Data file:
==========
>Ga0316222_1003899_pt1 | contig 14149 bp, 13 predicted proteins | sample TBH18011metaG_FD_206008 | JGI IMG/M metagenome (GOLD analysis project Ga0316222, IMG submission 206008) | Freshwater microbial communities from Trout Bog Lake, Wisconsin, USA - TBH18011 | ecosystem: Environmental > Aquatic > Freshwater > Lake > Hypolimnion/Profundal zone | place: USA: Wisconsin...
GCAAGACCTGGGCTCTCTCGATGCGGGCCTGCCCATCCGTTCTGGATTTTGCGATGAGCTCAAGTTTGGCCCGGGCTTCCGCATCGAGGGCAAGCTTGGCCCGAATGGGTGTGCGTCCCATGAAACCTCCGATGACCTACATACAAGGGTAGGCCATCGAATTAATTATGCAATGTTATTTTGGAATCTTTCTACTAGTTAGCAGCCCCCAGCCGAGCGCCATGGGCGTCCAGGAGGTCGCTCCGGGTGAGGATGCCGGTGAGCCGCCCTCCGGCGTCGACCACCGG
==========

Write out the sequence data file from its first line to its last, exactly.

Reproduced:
>Ga0316222_1003899_pt1 | contig 14149 bp, 13 predicted proteins | sample TBH18011metaG_FD_206008 | JGI IMG/M metagenome (GOLD analysis project Ga0316222, IMG submission 206008) | Freshwater microbial communities from Trout Bog Lake, Wisconsin, USA - TBH18011 | ecosystem: Environmental > Aquatic > Freshwater > Lake > Hypolimnion/Profundal zone | place: USA: Wisconsin...
GCAAGACCTGGGCTCTCTCGATGCGGGCCTGCCCATCCGTTCTGGATTTTGCGATGAGCTCAAGTTTGGCCCGGGCTTCCGCATCGAGGGCAAGCTTGGCCCGAATGGGTGTGCGTCCCATGAAACCTCCGATGACCTACATACAAGGGTAGGCCATCGAATTAATTATGCAATGTTATTTTGGAATCTTTCTACTAGTTAGCAGCCCCCAGCCGAGCGCCATGGGCGTCCAGGAGGTCGCTCCGGGTGAGGATGCCGGTGAGCCGCCCTCCGGCGTCGACCACCGG